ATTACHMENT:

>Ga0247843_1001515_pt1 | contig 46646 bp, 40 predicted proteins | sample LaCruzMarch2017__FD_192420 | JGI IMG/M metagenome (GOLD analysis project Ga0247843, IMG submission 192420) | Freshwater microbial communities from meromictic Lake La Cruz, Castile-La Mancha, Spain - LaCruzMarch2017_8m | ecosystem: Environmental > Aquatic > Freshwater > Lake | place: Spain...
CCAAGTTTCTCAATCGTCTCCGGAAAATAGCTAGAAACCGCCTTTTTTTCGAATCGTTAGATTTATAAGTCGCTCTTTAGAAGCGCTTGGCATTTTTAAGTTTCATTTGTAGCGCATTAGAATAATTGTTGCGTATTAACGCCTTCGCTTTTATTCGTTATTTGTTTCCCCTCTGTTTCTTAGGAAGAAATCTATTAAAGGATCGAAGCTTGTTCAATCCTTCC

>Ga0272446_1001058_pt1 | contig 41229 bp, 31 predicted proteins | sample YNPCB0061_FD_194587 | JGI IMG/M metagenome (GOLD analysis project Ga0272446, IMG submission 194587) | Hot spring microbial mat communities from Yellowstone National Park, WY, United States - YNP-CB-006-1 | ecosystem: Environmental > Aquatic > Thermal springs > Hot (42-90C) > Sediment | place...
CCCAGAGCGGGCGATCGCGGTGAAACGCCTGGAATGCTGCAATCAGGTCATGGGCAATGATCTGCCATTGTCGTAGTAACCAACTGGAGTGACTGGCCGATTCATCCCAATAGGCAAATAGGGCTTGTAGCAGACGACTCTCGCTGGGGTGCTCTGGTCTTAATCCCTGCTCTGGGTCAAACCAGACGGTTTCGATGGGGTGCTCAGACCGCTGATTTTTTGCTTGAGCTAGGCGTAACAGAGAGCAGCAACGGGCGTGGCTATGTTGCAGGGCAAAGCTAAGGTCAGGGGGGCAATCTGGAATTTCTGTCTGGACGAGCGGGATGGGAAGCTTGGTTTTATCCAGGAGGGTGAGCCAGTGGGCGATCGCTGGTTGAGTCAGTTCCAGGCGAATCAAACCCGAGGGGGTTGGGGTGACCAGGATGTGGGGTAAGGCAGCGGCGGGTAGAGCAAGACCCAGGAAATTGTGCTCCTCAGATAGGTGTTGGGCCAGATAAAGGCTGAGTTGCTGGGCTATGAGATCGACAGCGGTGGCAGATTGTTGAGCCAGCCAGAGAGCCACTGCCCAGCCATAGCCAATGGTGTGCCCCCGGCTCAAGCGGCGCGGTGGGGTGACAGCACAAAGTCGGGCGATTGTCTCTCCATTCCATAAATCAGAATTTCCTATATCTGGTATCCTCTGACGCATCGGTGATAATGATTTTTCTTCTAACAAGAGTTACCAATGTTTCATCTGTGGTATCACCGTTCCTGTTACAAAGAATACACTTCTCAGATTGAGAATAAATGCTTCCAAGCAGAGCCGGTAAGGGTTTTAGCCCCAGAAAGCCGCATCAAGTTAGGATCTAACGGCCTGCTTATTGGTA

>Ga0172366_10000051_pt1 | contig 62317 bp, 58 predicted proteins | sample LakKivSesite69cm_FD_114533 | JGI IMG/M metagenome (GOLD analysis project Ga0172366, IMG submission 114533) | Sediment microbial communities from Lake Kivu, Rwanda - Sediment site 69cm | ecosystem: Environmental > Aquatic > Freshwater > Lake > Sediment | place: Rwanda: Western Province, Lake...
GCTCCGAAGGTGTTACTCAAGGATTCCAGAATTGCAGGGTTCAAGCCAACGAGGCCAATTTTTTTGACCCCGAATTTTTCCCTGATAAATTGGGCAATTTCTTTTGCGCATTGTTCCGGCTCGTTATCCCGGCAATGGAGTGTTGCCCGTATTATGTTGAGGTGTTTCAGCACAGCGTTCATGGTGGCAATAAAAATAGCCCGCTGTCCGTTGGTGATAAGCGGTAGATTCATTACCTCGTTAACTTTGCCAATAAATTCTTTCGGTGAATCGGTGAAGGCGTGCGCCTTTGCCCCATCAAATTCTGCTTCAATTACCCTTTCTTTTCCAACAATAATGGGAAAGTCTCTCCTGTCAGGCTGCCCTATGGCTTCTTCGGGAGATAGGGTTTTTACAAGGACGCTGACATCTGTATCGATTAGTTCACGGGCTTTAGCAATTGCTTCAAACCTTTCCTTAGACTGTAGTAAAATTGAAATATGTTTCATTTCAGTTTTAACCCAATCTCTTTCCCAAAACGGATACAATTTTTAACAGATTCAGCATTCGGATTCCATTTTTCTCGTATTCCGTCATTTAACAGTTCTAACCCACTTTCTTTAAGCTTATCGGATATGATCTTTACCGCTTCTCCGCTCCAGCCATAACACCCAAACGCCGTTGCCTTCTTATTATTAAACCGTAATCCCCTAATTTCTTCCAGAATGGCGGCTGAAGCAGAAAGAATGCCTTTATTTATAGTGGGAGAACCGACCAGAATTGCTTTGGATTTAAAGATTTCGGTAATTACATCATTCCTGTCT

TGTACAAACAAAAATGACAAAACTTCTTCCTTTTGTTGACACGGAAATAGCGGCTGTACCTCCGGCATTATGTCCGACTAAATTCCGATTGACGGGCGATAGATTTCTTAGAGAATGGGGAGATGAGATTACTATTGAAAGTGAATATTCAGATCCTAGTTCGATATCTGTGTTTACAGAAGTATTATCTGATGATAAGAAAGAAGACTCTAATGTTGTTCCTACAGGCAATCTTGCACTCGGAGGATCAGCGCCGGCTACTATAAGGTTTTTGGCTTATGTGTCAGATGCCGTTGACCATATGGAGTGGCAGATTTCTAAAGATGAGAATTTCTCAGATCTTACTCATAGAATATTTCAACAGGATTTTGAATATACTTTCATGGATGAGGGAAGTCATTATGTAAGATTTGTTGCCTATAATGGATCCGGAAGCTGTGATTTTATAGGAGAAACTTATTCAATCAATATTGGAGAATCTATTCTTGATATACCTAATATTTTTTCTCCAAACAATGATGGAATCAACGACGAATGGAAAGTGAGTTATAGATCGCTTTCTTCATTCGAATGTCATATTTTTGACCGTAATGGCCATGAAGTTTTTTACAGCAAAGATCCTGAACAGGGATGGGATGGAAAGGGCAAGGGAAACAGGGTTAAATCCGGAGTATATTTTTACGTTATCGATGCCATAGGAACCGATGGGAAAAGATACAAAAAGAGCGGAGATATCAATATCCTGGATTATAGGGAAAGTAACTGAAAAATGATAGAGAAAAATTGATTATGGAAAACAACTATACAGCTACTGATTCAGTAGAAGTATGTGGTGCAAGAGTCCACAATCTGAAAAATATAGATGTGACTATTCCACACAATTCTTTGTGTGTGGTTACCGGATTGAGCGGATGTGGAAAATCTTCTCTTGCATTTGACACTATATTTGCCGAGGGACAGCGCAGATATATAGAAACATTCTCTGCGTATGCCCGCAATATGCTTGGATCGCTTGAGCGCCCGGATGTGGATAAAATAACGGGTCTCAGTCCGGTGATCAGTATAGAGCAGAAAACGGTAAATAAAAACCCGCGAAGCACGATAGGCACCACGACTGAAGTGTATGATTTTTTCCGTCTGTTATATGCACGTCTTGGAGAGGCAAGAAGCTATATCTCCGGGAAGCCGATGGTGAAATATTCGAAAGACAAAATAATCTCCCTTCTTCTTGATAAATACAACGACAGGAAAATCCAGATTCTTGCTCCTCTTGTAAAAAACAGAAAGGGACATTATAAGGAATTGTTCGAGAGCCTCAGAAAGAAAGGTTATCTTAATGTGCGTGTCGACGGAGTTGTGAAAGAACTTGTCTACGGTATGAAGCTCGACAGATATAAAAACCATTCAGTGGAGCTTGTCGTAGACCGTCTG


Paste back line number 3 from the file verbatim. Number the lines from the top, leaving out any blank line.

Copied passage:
>Ga0272446_1001058_pt1 | contig 41229 bp, 31 predicted proteins | sample YNPCB0061_FD_194587 | JGI IMG/M metagenome (GOLD analysis project Ga0272446, IMG submission 194587) | Hot spring microbial mat communities from Yellowstone National Park, WY, United States - YNP-CB-006-1 | ecosystem: Environmental > Aquatic > Thermal springs > Hot (42-90C) > Sediment | place...